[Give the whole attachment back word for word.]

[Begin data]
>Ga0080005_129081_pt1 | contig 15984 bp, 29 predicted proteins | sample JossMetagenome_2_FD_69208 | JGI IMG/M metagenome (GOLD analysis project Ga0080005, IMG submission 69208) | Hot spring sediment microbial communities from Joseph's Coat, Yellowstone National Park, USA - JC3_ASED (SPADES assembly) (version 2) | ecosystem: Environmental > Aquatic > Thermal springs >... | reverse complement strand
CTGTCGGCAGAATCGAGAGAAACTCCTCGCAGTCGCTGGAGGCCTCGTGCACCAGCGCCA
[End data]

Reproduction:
>Ga0080005_129081_pt1 | contig 15984 bp, 29 predicted proteins | sample JossMetagenome_2_FD_69208 | JGI IMG/M metagenome (GOLD analysis project Ga0080005, IMG submission 69208) | Hot spring sediment microbial communities from Joseph's Coat, Yellowstone National Park, USA - JC3_ASED (SPADES assembly) (version 2) | ecosystem: Environmental > Aquatic > Thermal springs >... | reverse complement strand
CTGTCGGCAGAATCGAGAGAAACTCCTCGCAGTCGCTGGAGGCCTCGTGCACCAGCGCCA